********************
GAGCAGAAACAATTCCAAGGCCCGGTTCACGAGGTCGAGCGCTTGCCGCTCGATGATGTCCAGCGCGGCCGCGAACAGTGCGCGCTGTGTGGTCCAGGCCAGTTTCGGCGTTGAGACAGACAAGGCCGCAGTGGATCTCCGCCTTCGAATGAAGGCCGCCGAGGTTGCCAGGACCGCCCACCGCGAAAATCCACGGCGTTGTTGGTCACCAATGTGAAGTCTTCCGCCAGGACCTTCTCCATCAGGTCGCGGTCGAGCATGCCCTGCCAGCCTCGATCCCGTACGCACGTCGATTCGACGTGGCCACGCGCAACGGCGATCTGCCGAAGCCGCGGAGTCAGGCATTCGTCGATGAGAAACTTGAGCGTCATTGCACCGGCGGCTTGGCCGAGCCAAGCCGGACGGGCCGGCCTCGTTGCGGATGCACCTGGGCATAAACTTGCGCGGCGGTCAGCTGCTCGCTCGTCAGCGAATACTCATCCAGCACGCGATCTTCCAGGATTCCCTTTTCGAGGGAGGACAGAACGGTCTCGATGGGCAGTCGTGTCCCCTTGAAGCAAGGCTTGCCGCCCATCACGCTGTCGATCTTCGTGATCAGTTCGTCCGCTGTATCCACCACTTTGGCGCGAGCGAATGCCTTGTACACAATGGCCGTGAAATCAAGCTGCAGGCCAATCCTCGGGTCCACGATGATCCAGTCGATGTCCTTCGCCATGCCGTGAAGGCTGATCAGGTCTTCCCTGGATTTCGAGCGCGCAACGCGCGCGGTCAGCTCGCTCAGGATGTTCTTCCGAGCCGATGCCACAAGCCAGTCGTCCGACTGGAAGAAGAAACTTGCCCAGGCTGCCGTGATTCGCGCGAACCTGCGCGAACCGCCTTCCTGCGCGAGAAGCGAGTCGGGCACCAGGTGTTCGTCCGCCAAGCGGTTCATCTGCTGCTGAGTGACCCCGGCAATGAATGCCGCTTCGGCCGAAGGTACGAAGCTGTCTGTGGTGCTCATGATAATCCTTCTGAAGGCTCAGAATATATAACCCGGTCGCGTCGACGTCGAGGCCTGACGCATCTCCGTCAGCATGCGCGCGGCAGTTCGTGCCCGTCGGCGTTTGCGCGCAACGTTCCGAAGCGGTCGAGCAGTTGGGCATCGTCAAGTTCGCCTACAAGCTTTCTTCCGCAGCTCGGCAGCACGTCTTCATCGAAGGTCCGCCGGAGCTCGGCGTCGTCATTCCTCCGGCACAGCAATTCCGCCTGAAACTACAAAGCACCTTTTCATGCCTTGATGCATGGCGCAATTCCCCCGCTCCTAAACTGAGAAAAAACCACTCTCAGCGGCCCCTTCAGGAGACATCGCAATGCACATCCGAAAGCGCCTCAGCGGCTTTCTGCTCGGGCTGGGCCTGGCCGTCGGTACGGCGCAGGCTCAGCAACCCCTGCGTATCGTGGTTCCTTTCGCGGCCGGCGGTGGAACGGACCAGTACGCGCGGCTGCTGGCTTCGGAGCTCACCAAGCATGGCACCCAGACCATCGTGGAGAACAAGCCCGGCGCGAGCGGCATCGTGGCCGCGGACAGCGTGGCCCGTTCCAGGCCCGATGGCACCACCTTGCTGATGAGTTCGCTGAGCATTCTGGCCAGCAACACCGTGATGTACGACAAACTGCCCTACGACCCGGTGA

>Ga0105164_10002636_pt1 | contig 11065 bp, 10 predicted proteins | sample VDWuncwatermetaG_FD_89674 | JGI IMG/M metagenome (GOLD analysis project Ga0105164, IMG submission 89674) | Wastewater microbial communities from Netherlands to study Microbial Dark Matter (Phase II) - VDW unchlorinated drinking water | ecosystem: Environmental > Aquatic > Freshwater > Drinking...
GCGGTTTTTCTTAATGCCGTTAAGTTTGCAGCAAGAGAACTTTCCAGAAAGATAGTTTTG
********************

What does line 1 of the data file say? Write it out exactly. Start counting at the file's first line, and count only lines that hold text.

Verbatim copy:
GAGCAGAAACAATTCCAAGGCCCGGTTCACGAGGTCGAGCGCTTGCCGCTCGATGATGTCCAGCGCGGCCGCGAACAGTGCGCGCTGTGTGGTCCAGGCCAGTTTCGGCGTTGAGACAGACAAGGCCGCAGTGGATCTCCGCCTTCGAATGAAGGCCGCCGAGGTTGCCAGGACCGCCCACCGCGAAAATCCACGGCGTTGTTGGTCACCAATGTGAAGTCTTCCGCCAGGACCTTCTCCATCAGGTCGCGGTCGAGCATGCCCTGCCAGCCTCGATCCCGTACGCACGTCGATTCGACGTGGCCACGCGCAACGGCGATCTGCCGAAGCCGCGGAGTCAGGCATTCGTCGATGAGAAACTTGAGCGTCATTGCACCGGCGGCTTGGCCGAGCCAAGCCGGACGGGCCGGCCTCGTTGCGGATGCACCTGGGCATAAACTTGCGCGGCGGTCAGCTGCTCGCTCGTCAGCGAATACTCATCCAGCACGCGATCTTCCAGGATTCCCTTTTCGAGGGAGGACAGAACGGTCTCGATGGGCAGTCGTGTCCCCTTGAAGCAAGGCTTGCCGCCCATCACGCTGTCGATCTTCGTGATCAGTTCGTCCGCTGTATCCACCACTTTGGCGCGAGCGAATGCCTTGTACACAATGGCCGTGAAATCAAGCTGCAGGCCAATCCTCGGGTCCACGATGATCCAGTCGATGTCCTTCGCCATGCCGTGAAGGCTGATCAGGTCTTCCCTGGATTTCGAGCGCGCAACGCGCGCGGTCAGCTCGCTCAGGATGTTCTTCCGAGCCGATGCCACAAGCCAGTCGTCCGACTGGAAGAAGAAACTTGCCCAGGCTGCCGTGATTCGCGCGAACCTGCGCGAACCGCCTTCCTGCGCGAGAAGCGAGTCGGGCACCAGGTGTTCGTCCGCCAAGCGGTTCATCTGCTGCTGAGTGACCCCGGCAATGAATGCCGCTTCGGCCGAAGGTACGAAGCTGTCTGTGGTGCTCATGATAATCCTTCTGAAGGCTCAGAATATATAACCCGGTCGCGTCGACGTCGAGGCCTGACGCATCTCCGTCAGCATGCGCGCGGCAGTTCGTGCCCGTCGGCGTTTGCGCGCAACGTTCCGAAGCGGTCGAGCAGTTGGGCATCGTCAAGTTCGCCTACAAGCTTTCTTCCGCAGCTCGGCAGCACGTCTTCATCGAAGGTCCGCCGGAGCTCGGCGTCGTCATTCCTCCGGCACAGCAATTCCGCCTGAAACTACAAAGCACCTTTTCATGCCTTGATGCATGGCGCAATTCCCCCGCTCCTAAACTGAGAAAAAACCACTCTCAGCGGCCCCTTCAGGAGACATCGCAATGCACATCCGAAAGCGCCTCAGCGGCTTTCTGCTCGGGCTGGGCCTGGCCGTCGGTACGGCGCAGGCTCAGCAACCCCTGCGTATCGTGGTTCCTTTCGCGGCCGGCGGTGGAACGGACCAGTACGCGCGGCTGCTGGCTTCGGAGCTCACCAAGCATGGCACCCAGACCATCGTGGAGAACAAGCCCGGCGCGAGCGGCATCGTGGCCGCGGACAGCGTGGCCCGTTCCAGGCCCGATGGCACCACCTTGCTGATGAGTTCGCTGAGCATTCTGGCCAGCAACACCGTGATGTACGACAAACTGCCCTACGACCCGGTGA